Referendum ‘may be needed for TDs’ maternity leave’

Taoiseach: Not good ‘that we cannot facilitate’ a Minister going on such leave

Minister for Justice Helen McEntee, who is expecting her first child in May. Photograph: Gareth Chaney/Collins

Minister for Justice Helen McEntee, who is expecting her first child in May. Photograph: Gareth Chaney/Collins

 

A referendum may be required to properly provide for maternity leave for Ministers and TDs, Taoiseach Micheál Martin has said.

Minister for Justice Helen McEntee announced she is expecting her first child in May, making her the first Cabinet Minister to be pregnant in office but there are no legal provisions to allow female TDs to take maternity leave.

TDs have to provide a sick note if they wish to take time off to be with their newborn children.

Mr Martin said “it doesn’t reflect well on a modern democracy that we cannot facilitate a woman going on maternity leave in ministerial office”.

He said there were issues of a constitutional nature involved. They would have to look at interim measures for Ms McEntee within the constitutional framework.

But they will “deliberate more broadly” and a solution may require a referendum or “it may not”, but it would be discussed with the Attorney General.

Asked if a substitute Minister would be needed for Ms McEntee, Mr Martin said “we haven’t that quite worked out yet”.

His comments come as Minister for Equality Roderic O’Gorman announced that he will introduce the Gender Pay Gap Information Bill early next year, requiring certain organisations to report on the pay differences between female and male employees, including any bonuses.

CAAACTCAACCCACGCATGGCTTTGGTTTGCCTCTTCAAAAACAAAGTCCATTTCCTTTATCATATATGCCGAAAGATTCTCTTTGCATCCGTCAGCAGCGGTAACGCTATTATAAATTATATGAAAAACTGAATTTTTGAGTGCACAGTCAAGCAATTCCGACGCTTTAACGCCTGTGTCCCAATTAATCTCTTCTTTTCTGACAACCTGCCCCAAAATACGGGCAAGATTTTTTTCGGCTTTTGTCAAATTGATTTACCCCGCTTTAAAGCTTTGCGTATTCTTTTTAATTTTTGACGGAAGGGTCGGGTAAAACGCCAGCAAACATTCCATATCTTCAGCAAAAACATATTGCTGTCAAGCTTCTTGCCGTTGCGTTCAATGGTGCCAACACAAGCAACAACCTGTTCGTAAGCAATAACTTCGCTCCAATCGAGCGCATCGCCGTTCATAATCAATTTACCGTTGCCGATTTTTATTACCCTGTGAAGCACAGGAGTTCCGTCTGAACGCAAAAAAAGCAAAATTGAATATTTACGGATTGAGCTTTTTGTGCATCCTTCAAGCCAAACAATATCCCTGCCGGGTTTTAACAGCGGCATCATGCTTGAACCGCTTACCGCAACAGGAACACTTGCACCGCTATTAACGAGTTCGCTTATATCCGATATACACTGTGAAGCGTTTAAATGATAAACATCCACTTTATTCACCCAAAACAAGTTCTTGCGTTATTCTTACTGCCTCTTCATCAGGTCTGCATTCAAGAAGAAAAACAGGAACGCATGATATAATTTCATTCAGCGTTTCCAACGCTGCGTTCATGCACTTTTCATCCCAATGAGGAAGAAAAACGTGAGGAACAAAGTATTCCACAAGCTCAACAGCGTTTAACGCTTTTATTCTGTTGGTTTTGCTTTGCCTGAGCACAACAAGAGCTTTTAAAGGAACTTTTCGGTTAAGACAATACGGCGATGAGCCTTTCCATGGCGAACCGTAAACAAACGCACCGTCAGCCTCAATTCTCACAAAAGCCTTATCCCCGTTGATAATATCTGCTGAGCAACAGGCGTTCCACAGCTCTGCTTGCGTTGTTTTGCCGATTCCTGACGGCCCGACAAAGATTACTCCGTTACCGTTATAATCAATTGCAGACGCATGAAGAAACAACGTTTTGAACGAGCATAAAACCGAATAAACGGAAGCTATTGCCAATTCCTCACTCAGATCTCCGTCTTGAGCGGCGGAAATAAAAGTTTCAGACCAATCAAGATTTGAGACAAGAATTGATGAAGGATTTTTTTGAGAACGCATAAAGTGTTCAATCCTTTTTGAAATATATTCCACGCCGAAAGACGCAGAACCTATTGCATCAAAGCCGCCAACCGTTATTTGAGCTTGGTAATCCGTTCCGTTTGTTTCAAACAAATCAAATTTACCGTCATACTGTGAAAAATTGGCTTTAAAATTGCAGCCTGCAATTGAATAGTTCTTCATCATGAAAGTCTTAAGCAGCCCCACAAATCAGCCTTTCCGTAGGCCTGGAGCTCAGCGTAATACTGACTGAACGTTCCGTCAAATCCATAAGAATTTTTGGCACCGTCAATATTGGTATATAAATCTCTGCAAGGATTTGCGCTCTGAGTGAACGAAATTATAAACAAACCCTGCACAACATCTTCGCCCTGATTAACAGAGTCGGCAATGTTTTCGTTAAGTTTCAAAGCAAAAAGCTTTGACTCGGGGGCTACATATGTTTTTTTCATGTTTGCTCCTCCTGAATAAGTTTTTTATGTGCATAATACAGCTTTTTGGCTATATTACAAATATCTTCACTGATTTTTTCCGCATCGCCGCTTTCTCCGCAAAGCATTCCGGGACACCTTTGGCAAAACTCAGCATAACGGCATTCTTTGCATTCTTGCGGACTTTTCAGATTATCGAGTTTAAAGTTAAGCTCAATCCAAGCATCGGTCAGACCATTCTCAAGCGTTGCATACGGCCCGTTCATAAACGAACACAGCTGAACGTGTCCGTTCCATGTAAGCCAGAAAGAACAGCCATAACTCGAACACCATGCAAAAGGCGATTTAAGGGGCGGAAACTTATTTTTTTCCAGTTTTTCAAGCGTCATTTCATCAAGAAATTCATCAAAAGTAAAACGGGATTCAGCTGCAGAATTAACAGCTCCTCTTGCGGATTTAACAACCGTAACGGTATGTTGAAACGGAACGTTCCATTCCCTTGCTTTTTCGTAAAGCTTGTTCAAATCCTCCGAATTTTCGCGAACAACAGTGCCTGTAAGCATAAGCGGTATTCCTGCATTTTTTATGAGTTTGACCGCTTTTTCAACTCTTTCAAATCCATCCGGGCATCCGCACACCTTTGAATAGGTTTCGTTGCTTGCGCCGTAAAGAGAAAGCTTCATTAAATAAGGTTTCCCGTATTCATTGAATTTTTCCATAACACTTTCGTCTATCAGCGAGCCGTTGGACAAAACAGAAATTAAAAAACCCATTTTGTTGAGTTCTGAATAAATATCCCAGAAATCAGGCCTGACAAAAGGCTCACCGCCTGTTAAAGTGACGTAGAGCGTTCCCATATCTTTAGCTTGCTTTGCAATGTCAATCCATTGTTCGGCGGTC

Mr O’Gorman said a strengthened Bill would be introduced following its lapse with the general election. The new version, which will include an amendment to ensure the legislation applies to all public bodies and Government departments, will apply initially to organisations employing 250 or more people but over time will extend to those with 50 or more employees.

‘Root causes’

“We need to gain an accurate understanding of the gender pay gap to help address the root causes of the gender pay disparity between men and women,” Mr O’Gorman said.

It has also emerged that more than 15,000 people have availed of a parent benefit since it was introduced in November 2019. The two-week social welfare payment is made to employees and self-employed who take parent’s leave from work and are covered by PRSI contributions.

The payment is being increased to five weeks and parents who have already availed of the benefit will qualify for the extra payment which is expected to apply to some 30,000 parents next year at a cost of €22 million.

Minister for Social Protection Heather Humphreys urged parents to apply for the leave, which can be taken up to a child’s second birthday.

“This scheme is not just good for mums and dads but improves the quality of life for all the family,” she said, adding that it also applies to parents adopting a new baby.

On maternity leave for politicians, Mr Martin said there were “issues there of a constitutional nature in terms of a member of the House”.

Interim measures

The Government was still examining the precise mechanisms to rectify the situation and would require some interim measures, not just for Ms McEntee.

“Helen herself would want us to do it generally as a basic, necessary modern reform of our parliamentary democracy and also to make life, the quality of life, better for all concerned,” the Taoiseach said. “So it’s not good enough and we need to change it.” Change should come in stages, he added.

“I mean we have to do whatever is required in Helen’s context within the framework of the Constitution.” But to “deliberate more broadly may require a Constitution referendum, it may not, and we’ll be in discussions with the Attorney General on that”.